If you have a variable rate home loan, it’s likely you’ll have the option of 100% offset. Let’s look into how this works and what the advantages are – for you and your mortgage.

What is an offset account?

100% offset links an everyday savings account to your variable rate home loan. It uses the money in that account to offset your loan balance. The more money you have in the account, the less interest you pay on your home loan.

Think about a standard home loan. You’re paying interest on the total amount still owing. But with offset, you’re charged interest on your home loan balance minus the amount in your linked everyday account.

An example

Say you’ve taken out a 25-year mortgage for $320,000. Now, suppose you pay an average interest rate of 7.22%.

We’re going to assume you have, on average, $10,000 sitting in your linked account (roughly what you’d hope to have as a ‘buffer’).

Over the life of your loan, you’d save $46,319. Effectively, you end up paying off your loan sooner – your 25-year mortgage ending 20 months early.

How do I set up 100% offset?

You can generally only get offset on variable loans, or on the variable part of your split home loan. This is when part of your loan is fixed and the remainder is variable.

If your home loan is eligible, linking a new or an existing account is easy. And, if you link an existing account your account number and any payments you already have set up won’t change.

If your home loan isn't already linked, you’re unsure or just want to see if you can add a 100% offset account to your loan, talk to your banker, or call us on 13 22 65.

Save interest everyday

Usually your home loan interest is worked out each day, calculated on the balance of your loan (and then charged monthly).

If you’re an offset customer, this means every dollar you have in your linked bank account saves you interest every day that it’s there.

You don’t need to be rich. Even maintaining a balance of a few hundred dollars can save thousands in interest.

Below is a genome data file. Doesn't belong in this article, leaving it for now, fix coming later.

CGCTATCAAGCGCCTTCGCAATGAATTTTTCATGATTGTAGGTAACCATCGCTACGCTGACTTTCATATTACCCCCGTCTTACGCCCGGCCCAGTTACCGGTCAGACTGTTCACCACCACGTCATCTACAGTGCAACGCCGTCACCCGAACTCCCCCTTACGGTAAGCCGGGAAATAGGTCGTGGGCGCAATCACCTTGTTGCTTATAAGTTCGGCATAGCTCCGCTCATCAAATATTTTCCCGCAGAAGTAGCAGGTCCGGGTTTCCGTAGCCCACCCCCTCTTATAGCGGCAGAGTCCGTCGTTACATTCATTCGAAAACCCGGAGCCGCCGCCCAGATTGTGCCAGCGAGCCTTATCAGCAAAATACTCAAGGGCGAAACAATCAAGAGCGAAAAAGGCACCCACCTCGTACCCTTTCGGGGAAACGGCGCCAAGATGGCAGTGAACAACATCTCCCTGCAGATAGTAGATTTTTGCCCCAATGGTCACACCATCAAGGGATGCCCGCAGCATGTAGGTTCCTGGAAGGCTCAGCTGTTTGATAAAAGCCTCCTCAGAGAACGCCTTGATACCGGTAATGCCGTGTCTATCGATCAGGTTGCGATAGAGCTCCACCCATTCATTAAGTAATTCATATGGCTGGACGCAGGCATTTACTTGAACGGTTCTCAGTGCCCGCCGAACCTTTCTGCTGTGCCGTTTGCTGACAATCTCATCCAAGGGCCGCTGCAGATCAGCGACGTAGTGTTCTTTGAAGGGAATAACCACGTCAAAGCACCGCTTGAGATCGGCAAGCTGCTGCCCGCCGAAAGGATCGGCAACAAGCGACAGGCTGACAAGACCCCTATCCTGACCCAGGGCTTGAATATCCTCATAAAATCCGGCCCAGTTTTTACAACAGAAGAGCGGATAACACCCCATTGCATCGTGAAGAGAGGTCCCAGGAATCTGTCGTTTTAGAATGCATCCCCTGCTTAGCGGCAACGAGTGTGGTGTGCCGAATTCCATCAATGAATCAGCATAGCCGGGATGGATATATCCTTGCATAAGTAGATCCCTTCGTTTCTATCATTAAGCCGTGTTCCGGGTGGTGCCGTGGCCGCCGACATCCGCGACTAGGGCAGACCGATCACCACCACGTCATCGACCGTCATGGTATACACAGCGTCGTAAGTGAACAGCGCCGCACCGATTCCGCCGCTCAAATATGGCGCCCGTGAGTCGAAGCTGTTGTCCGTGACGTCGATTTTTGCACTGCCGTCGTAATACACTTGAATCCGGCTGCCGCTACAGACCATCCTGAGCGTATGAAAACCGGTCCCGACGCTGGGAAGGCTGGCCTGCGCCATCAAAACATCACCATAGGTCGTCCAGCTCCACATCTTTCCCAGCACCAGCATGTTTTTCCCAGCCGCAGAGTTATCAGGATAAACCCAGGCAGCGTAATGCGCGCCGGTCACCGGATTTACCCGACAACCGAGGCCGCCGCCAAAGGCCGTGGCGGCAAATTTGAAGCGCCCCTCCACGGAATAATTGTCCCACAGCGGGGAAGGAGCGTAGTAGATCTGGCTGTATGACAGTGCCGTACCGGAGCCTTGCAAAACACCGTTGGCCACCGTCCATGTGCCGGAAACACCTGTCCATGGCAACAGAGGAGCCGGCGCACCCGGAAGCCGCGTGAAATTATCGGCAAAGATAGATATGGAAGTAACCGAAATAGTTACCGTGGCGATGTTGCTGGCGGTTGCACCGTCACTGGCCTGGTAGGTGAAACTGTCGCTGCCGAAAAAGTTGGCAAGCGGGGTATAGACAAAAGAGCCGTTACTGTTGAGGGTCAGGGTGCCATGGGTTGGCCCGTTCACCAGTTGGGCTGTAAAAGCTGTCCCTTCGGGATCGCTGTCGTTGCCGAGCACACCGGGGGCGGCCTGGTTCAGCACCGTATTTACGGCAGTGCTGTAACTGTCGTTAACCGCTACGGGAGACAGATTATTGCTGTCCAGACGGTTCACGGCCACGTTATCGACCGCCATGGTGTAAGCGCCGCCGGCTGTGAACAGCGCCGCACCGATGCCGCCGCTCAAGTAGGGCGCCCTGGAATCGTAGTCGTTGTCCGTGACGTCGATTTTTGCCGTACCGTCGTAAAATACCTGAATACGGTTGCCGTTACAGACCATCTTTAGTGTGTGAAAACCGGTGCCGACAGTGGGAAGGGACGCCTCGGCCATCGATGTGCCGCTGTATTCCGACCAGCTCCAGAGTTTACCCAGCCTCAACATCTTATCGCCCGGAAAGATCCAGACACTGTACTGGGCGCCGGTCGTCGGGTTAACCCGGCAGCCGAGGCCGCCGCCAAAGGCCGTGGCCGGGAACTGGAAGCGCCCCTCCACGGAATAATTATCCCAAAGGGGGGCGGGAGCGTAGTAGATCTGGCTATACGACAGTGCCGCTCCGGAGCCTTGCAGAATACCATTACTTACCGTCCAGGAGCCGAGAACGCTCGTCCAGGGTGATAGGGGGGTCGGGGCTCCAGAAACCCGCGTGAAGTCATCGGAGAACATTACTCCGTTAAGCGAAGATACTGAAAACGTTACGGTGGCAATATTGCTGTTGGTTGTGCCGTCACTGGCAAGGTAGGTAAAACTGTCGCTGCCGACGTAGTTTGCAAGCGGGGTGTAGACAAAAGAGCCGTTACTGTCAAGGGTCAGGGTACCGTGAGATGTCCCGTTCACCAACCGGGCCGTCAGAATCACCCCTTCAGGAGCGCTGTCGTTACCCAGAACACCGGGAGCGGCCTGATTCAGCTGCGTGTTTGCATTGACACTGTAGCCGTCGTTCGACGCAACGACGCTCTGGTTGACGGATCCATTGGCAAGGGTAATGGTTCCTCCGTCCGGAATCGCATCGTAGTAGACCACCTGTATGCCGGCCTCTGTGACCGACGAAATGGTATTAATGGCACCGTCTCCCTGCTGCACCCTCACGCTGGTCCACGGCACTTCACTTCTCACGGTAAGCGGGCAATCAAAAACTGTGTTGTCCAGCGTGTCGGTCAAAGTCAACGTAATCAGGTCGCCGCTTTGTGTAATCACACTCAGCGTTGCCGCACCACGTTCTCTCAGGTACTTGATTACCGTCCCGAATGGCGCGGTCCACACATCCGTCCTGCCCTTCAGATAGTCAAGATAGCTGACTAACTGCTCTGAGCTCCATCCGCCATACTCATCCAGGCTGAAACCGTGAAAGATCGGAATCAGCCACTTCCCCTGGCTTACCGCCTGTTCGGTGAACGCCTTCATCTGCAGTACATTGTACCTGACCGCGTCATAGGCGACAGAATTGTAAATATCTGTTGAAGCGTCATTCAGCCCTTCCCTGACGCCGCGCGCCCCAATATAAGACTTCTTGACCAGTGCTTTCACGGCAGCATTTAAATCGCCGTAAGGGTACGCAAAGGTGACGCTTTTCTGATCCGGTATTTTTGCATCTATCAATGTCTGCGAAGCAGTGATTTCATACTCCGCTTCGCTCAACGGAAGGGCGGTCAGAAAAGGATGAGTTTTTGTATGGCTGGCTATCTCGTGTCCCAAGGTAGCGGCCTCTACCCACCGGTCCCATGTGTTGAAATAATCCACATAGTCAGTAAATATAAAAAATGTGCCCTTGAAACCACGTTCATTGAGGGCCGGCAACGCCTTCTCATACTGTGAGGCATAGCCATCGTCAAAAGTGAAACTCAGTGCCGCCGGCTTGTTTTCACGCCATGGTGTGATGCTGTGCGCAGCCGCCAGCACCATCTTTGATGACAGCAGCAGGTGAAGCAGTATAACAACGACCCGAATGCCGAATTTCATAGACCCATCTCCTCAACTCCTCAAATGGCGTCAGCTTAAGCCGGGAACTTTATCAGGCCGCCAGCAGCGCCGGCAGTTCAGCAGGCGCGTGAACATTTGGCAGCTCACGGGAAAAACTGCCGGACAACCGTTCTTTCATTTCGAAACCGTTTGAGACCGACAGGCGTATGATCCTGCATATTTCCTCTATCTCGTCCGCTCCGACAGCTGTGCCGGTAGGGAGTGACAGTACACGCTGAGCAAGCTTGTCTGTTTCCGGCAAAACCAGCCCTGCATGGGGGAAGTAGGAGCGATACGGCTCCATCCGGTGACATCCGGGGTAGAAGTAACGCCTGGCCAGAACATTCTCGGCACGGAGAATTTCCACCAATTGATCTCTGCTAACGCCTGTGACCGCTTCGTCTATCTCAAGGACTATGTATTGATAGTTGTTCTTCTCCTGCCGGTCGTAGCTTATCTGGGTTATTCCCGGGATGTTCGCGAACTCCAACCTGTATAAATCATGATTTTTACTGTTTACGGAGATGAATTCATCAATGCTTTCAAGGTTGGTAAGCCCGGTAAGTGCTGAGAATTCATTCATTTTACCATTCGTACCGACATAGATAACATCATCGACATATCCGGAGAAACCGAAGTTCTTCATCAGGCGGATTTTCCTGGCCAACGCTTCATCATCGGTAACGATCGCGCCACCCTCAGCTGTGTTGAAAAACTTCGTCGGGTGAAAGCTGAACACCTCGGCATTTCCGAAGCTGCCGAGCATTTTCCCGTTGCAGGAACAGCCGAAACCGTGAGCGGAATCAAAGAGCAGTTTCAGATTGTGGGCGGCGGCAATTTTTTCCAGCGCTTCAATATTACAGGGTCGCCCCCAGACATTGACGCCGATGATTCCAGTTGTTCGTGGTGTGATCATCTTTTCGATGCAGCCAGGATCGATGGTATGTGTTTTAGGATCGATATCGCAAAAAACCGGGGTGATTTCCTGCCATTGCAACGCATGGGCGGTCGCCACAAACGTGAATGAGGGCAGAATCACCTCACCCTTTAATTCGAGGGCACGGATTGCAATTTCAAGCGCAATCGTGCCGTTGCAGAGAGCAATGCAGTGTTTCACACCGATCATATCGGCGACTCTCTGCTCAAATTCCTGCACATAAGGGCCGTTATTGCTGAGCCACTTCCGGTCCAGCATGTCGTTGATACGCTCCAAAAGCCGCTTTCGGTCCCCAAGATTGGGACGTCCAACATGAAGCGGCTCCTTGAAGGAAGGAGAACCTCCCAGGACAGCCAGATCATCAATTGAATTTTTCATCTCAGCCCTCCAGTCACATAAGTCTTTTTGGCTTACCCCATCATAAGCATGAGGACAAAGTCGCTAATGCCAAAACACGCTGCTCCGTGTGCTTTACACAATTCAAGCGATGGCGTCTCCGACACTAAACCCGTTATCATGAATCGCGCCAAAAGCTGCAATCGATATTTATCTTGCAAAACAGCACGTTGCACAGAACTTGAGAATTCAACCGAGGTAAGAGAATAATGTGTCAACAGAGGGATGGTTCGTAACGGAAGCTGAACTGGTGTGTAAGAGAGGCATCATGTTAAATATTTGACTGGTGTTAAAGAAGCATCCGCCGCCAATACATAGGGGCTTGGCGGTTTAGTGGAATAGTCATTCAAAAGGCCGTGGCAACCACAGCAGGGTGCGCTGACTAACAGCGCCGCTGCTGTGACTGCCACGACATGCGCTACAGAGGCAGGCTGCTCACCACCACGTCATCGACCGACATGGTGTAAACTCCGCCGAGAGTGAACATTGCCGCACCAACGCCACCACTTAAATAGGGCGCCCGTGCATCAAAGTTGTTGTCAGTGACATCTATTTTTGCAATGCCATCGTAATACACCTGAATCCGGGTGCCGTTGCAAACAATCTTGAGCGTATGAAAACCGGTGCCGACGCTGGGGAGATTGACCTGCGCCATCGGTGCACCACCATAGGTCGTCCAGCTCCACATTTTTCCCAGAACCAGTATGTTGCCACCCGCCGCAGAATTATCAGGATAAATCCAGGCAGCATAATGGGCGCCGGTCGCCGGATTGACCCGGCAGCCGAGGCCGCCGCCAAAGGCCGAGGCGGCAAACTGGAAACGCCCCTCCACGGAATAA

Run the numbers through our home loan savings calculator – and now assume an average balance of just $500. On that $320,000 mortgage over 25 years (and at an average interest of 7.22%), you’ll save $2521.

Calculate your potential interest savings

Our loan repayments calculator lets you customise a loan using several variables – loan amount, term, interest rate, and more.

You can also enter how much (on average) you’ll have in your 100% offset account. This will show you the savings you can make—and how much sooner you could pay off your loan.

Keep as much money in your offset as possible

Since every dollar (every day) saves you interest, it makes sense to keep your balance as high as possible – for as long as you can.

Here are two simple ways you can make offset work better for you.

Have your salary or wages paid into your offset

If your pay goes directly into your offset account, this money immediately reduces the interest you pay on your home loan. Even if it’s only in there for a couple of days, it adds up (and you can still take money out as usual).

Download our Salary transfer form (PDF, 208KB) to move over your pay easily.

Use your credit card for everyday purchases

To do this, you really need to be a disciplined spender and know how much your monthly expenses are.

Here’s how it works. Keep enough money in your account for your expenses (e.g. groceries and bills), but use your credit card to pay for them instead. This lets you keep the maximum amount in your account, offsetting interest.

At the end of the month, transfer the money you’ve set aside in your account and pay off your credit card balance in full. This part is key to the strategy, as you don’t want to accumulate credit card interest.

Options if your loan doesn’t offer 100% offset

If you have a fixed rate home loan, your options may be more limited. At the end of your fixed rate period, your loan will shift onto a variable interest rate, or you’ll have the option of splitting it into fixed and variable parts. When this happens, you can consider getting an offset account.

When offset might not be right for you

Usually offset is the most convenient way to save yourself money on your home loan, but there are some exceptions.

Another way to reduce the interest on your variable rate home loan is to make extra repayments. There’s no difference in the money that you will save compared to using your offset, but there are some instances where making extra repayments to reduce your home loan balance can be a better option for you. For instance,

  • You want to increase the equity in your home
  • You want to reduce your loan repayments
  • You can redraw when you’re ahead on payments and you’d rather transfer the savings into your home loan where it is out of sight and out of mind.

Important information

The information contained in this article is intended to be of a general nature only. It has been prepared without taking into account any person’s objectives, financial situation or needs. Before acting on this information, NAB recommends that you consider whether it is appropriate for your circumstances. NAB recommends that you seek independent legal, financial, and taxation advice before acting on any information in this article.

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